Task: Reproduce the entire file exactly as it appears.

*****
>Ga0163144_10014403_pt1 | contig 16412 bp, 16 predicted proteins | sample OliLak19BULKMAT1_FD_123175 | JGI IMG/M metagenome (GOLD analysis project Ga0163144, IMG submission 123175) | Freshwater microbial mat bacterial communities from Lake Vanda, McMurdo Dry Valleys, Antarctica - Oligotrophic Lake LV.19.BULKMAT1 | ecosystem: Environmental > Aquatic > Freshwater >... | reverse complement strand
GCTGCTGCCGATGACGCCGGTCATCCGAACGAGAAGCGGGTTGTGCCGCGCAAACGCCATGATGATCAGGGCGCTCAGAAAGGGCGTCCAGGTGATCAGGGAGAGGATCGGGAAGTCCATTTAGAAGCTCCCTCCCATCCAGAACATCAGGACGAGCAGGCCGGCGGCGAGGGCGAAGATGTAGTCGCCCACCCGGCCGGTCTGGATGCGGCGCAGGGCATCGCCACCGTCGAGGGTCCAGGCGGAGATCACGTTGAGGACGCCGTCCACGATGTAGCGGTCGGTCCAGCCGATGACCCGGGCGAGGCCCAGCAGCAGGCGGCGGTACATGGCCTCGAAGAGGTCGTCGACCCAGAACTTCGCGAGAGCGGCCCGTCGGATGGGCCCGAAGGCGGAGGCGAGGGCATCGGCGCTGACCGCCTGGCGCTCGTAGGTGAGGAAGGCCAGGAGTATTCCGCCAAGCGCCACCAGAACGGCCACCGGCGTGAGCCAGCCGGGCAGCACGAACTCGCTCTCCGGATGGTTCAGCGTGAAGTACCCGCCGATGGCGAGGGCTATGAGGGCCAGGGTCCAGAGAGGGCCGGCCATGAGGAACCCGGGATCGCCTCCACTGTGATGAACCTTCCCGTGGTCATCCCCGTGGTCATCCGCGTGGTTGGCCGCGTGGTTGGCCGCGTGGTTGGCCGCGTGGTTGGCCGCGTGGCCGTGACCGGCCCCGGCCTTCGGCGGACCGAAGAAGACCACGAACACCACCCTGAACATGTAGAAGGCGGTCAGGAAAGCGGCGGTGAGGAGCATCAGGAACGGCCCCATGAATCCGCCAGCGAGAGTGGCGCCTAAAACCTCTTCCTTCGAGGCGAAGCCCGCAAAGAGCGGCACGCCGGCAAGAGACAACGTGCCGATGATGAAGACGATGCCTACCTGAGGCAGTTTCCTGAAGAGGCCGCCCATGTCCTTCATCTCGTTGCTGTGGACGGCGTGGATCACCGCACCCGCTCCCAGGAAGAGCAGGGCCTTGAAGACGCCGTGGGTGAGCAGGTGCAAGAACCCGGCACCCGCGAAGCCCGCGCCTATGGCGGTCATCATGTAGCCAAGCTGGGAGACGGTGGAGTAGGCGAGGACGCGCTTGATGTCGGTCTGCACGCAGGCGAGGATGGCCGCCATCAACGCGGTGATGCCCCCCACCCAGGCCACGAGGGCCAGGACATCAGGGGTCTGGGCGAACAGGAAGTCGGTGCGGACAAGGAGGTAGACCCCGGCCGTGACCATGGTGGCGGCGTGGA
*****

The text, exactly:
>Ga0163144_10014403_pt1 | contig 16412 bp, 16 predicted proteins | sample OliLak19BULKMAT1_FD_123175 | JGI IMG/M metagenome (GOLD analysis project Ga0163144, IMG submission 123175) | Freshwater microbial mat bacterial communities from Lake Vanda, McMurdo Dry Valleys, Antarctica - Oligotrophic Lake LV.19.BULKMAT1 | ecosystem: Environmental > Aquatic > Freshwater >... | reverse complement strand
GCTGCTGCCGATGACGCCGGTCATCCGAACGAGAAGCGGGTTGTGCCGCGCAAACGCCATGATGATCAGGGCGCTCAGAAAGGGCGTCCAGGTGATCAGGGAGAGGATCGGGAAGTCCATTTAGAAGCTCCCTCCCATCCAGAACATCAGGACGAGCAGGCCGGCGGCGAGGGCGAAGATGTAGTCGCCCACCCGGCCGGTCTGGATGCGGCGCAGGGCATCGCCACCGTCGAGGGTCCAGGCGGAGATCACGTTGAGGACGCCGTCCACGATGTAGCGGTCGGTCCAGCCGATGACCCGGGCGAGGCCCAGCAGCAGGCGGCGGTACATGGCCTCGAAGAGGTCGTCGACCCAGAACTTCGCGAGAGCGGCCCGTCGGATGGGCCCGAAGGCGGAGGCGAGGGCATCGGCGCTGACCGCCTGGCGCTCGTAGGTGAGGAAGGCCAGGAGTATTCCGCCAAGCGCCACCAGAACGGCCACCGGCGTGAGCCAGCCGGGCAGCACGAACTCGCTCTCCGGATGGTTCAGCGTGAAGTACCCGCCGATGGCGAGGGCTATGAGGGCCAGGGTCCAGAGAGGGCCGGCCATGAGGAACCCGGGATCGCCTCCACTGTGATGAACCTTCCCGTGGTCATCCCCGTGGTCATCCGCGTGGTTGGCCGCGTGGTTGGCCGCGTGGTTGGCCGCGTGGTTGGCCGCGTGGCCGTGACCGGCCCCGGCCTTCGGCGGACCGAAGAAGACCACGAACACCACCCTGAACATGTAGAAGGCGGTCAGGAAAGCGGCGGTGAGGAGCATCAGGAACGGCCCCATGAATCCGCCAGCGAGAGTGGCGCCTAAAACCTCTTCCTTCGAGGCGAAGCCCGCAAAGAGCGGCACGCCGGCAAGAGACAACGTGCCGATGATGAAGACGATGCCTACCTGAGGCAGTTTCCTGAAGAGGCCGCCCATGTCCTTCATCTCGTTGCTGTGGACGGCGTGGATCACCGCACCCGCTCCCAGGAAGAGCAGGGCCTTGAAGACGCCGTGGGTGAGCAGGTGCAAGAACCCGGCACCCGCGAAGCCCGCGCCTATGGCGGTCATCATGTAGCCAAGCTGGGAGACGGTGGAGTAGGCGAGGACGCGCTTGATGTCGGTCTGCACGCAGGCGAGGATGGCCGCCATCAACGCGGTGATGCCCCCCACCCAGGCCACGAGGGCCAGGACATCAGGGGTCTGGGCGAACAGGAAGTCGGTGCGGACAAGGAGGTAGACCCCGGCCGTGACCATGGTGGCGGCGTGGA